The idea and accompanying social commentary (human beings’ relationship to technology, mistrust of robots/androids/AI) are not new as we’ve seen them before in other stories, TV shows, and movies. I won’t go into a discussion on those issues, but I will say I appreciated that the novel raised them as I did consider points of view I hadn’t before.
The strengths of the novel are in the relationship between Priscilla and Brad (which is also where the story gets most interesting), and when Tricia (android) has the narrative floor to herself. In the latter case, it was a pleasure to see her process human behaviour and draw her own conclusions, sometimes as a slave to her programming and others times as an enlightened, self-directed entity. Tricia is both a child and a woman, and she comes off as vulnerable, victimized, gentle, caring, confused and, eventually, strong. Priscilla is a dynamic character who lifts and drives the novel’s energy. In fact, I enjoyed reading these characters more than of Brad himself, who I found not overly interesting or sympathetic, and his dialogue often felt unnatural.

I also enjoyed the ‘twist’ in the story, though I did see it coming. It took the novel from a straight forward science-fiction story to something that bordered on fantasy. The only issue I had is that the blurred lines between reality and fantasy (psychosis) aren’t fully resolved so that I finished the story feeling confused.
Lastly, the story felt short and, for a science-fiction story, it needed more detail both about the technology as well as the world in which it takes place. There is an epilogue that explains the social context and history, but it would have been better to have woven those details into the narrative so that the reader has a more immersive experience. I wanted a closer inspection of the devices, programming and materials which make Tricia appear real enough to pass as a human. Playing up the contrast between her android and human self would have added another dimension to the character as well as the psychological dilemma Brad faces.

Thanks to Mr. Dragon for providing a copy of the book to review.

View all my reviews


View From the Sea: Story Prompt

It’s been a while since I’ve written anything new, so I decided to jump back on board with a story prompt from a writing site; it’s a little experimental but that’s part of the fun. I’ll leave the actual prompt undisclosed; if you read, read for fun and see what the story says to you. 🙂

View from the Open Sea

Our dreams are but crystal drops falling from eyes tearing with joy or sorrow; their pings can be heard for miles around; their echoes bounce back to bless or to haunt. One droplet, the best droplet, shone as a white flare for a moment in time; smiles frozen on celluloid; romantic poses pasted into a sticky album and boxed away for latter days…It was just a tiny, liquid drop of youthful expectation collected in a bucket yet it promised the biggest prize. Of all those constrained in my little sea, on that cornerstone I fashioned my house knowing that, one day, I could look back and see it still shining like a beacon amongst the millions of other drops that had since collected.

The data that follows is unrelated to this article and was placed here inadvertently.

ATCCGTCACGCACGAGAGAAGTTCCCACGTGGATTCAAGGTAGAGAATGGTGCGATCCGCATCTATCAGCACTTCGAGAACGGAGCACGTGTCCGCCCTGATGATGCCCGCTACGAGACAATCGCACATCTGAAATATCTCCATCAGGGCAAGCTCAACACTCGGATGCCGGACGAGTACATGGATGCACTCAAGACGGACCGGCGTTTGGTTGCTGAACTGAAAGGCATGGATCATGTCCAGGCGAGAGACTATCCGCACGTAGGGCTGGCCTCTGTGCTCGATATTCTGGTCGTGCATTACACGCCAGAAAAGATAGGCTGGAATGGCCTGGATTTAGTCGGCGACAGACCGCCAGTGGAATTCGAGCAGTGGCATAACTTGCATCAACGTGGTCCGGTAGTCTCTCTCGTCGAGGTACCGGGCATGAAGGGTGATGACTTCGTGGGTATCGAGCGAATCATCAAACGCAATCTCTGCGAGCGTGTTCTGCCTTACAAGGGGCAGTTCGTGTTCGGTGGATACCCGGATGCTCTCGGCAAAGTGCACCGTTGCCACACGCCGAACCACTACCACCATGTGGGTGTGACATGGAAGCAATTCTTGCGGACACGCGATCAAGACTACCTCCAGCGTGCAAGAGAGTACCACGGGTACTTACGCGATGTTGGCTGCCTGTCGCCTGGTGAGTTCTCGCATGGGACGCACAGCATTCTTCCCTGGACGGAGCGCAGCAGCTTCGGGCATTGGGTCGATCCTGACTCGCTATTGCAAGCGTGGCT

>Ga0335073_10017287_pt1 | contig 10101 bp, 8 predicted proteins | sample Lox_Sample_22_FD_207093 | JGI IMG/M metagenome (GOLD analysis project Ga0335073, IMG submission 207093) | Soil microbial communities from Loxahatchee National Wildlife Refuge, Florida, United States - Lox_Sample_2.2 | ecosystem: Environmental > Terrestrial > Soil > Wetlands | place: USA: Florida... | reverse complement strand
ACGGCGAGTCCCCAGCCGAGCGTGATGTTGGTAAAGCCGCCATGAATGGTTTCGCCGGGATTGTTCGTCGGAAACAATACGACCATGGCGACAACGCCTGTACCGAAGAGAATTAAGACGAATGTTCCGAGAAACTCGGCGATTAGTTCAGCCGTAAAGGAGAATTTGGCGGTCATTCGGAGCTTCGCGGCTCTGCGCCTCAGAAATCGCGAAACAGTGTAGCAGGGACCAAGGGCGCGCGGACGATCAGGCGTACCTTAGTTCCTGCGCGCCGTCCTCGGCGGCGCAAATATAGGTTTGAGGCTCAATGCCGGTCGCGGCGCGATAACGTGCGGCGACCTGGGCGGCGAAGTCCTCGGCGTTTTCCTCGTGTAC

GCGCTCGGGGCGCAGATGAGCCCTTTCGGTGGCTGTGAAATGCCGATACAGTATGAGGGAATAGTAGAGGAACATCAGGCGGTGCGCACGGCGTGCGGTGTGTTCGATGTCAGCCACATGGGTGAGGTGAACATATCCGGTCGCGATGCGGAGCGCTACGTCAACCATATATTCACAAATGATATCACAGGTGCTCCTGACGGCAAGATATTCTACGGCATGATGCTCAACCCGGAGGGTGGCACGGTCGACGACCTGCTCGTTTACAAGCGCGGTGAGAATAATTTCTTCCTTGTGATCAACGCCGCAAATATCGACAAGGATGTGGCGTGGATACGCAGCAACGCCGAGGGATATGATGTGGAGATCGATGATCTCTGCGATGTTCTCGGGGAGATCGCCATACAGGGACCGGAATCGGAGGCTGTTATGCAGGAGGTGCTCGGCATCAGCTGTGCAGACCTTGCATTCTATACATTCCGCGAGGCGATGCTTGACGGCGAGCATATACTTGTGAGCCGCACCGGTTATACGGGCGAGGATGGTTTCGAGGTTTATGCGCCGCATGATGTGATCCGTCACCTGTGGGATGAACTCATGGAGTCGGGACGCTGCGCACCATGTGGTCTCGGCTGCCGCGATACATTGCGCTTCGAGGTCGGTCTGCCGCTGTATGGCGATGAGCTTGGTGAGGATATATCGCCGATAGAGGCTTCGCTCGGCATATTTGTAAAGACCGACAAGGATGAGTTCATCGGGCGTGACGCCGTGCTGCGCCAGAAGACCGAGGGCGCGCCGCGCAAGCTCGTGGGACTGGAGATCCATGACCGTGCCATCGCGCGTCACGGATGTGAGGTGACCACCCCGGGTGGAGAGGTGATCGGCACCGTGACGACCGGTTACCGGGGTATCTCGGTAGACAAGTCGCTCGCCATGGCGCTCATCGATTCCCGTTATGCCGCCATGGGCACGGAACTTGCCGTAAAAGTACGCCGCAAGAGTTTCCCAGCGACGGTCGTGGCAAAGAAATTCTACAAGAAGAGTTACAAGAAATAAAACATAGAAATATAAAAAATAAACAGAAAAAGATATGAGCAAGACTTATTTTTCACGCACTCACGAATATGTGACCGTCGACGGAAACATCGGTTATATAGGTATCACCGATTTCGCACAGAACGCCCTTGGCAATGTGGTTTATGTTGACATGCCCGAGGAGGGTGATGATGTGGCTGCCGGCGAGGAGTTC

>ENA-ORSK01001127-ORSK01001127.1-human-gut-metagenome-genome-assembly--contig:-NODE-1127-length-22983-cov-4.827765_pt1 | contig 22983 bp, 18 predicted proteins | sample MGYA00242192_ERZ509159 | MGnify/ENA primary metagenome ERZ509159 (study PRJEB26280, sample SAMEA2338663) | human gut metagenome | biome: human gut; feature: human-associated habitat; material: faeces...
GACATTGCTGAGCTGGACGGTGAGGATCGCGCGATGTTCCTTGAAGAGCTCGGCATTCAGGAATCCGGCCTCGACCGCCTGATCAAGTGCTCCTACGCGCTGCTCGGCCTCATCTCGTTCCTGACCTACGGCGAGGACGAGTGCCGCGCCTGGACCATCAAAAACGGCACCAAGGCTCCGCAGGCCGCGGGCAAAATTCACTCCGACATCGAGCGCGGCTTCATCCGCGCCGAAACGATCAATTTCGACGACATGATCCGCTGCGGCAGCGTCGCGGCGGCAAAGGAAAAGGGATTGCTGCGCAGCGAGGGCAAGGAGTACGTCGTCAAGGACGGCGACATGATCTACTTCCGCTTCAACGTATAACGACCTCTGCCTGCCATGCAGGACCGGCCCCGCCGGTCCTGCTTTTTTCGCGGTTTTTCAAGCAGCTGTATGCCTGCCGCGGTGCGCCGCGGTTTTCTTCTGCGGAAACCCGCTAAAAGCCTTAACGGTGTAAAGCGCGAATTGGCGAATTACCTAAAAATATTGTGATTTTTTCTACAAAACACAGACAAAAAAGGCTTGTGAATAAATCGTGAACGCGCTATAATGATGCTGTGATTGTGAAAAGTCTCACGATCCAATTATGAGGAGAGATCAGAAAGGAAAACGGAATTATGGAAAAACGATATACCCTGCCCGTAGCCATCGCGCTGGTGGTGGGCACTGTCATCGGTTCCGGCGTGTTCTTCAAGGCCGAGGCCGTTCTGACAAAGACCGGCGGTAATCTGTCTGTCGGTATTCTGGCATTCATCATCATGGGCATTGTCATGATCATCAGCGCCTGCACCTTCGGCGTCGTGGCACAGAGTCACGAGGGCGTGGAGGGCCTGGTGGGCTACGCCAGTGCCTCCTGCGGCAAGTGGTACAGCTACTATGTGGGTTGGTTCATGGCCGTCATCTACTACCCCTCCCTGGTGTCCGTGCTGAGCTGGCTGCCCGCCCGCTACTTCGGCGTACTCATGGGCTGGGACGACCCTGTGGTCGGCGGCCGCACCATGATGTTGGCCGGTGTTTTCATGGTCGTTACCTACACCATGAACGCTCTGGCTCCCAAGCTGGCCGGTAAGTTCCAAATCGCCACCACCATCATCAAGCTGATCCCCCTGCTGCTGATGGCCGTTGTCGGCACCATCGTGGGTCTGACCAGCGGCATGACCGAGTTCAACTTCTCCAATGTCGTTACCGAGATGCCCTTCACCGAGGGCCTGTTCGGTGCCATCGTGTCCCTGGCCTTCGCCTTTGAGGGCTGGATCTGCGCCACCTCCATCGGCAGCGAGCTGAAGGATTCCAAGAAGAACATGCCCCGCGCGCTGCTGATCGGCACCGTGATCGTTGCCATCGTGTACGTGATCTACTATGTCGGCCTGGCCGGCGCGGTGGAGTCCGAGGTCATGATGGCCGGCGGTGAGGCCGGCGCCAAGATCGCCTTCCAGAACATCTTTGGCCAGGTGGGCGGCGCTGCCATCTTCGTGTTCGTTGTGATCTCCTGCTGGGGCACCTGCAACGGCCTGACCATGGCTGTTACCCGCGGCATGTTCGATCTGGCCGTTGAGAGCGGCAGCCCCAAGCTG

I am older now. Yet, not so old; I sneak a look back now. My eyes are aflame with the whiteness of silk and chiffon, skin brushed by lace so carefully chosen; it had meant so much to me, then. There was a waltz when I floated in arms so strong—a man in penguin white and black, and me nestled in expensive soufflé. The songs of strings and woodwinds carried us to the heavens; elevated us beyond the mountain-tops until we touched the essence the clouds. But, as with all aspirations too golden, too pure, we soared too high–nearly kissed the sun. And wax melts. It becomes slippery, elusive, trickling through trembling fingers until we can only fumble with the broken pieces of our once brilliant wings and, like ash, our blackened bodies fall, careening side by side to predetermined doom.

Time…It flies.

I am adrift in a tiny raft, staring at the bucket’s broken walls. They lied. Once, they had promised shelter, encircling this unsteady pool like a womb. But I have learned that walls, no matter how high or how thick, are destined to come down and that its stones crush those below who foolishly staked their peace in them…

The empty space beside me has long grown cold; the invisible imprint remains. Occasionally, a new form lies in its place. Different, it is cut from another cloth and yet I find it fits, perfectly. Will I be damned for tearing down the walls of my cage with my own two hands? Or will the light of that elusive sun at last touch this sallow face?

I will drift.

And I will wonder.

I will drift again.

And I will wonder some more.

But right now, as I bounce upon the lilting waters, the whole world appears as a limitless sea…

Copyright @2014 Dyane Forde




Disgruntled-flash fiction

This is an old piece of flash fiction, based on a twist on a prompt where the idea was to tell a story from the 2nd person POV…


Bet you never stopped to consider the consequences, did you? Clicking down the hall in sky-high stilettos, got everyone convinced you’re the cat’s meow. Tall and slender, gorgeous in every way. You smile for them, you have time for them. They always get your best.

“Oh, Daniel, I’m sorry I didn’t text you back. Had a late night. Must have slipped my mind.”

Of course.

Your eyes shifting with discomfort, finally looking away to grasp at invisible excuses. “Daniel! I’m sorry, but…I’m not free tonight. Or…any other night.”

You didn’t consider the consequences.

You didn’t think of me.

But you will.

D.Forde May 2013


The Wanderer-Poem

So last night I wrote about staring the Poetry Nemesis in the face and wrestling it to the ground. Well, the result was only so-so. But I did it! Today, I had the chance to rework it after getting some great help and direction (and yes, support) from a fellow writer (Hi, Genius!). Which means I feel a little less awkward in presenting my first poem in roughly 10 years. 🙂
The Wanderer
Beyond the Blue Horizon
there is nothing, only the
A landscape bare
where shifting winds
tear at the
Lost and the Lonely.
Swaddled in the
oppressive haze,
these stolen souls
Rendered deaf.
Soon to be pulled
There is where you will find
swallowed whole.
Buried alive and left to rot
in this filthy, acidic
Blue sky, untouchable.
I am brought so low.
So far beneath the surface.
growing old.
I am gone.
I ran away from you.
There is no going back
this, I accept.
I am still going.
Drifting miles apart from the
me I once knew.
D. Forde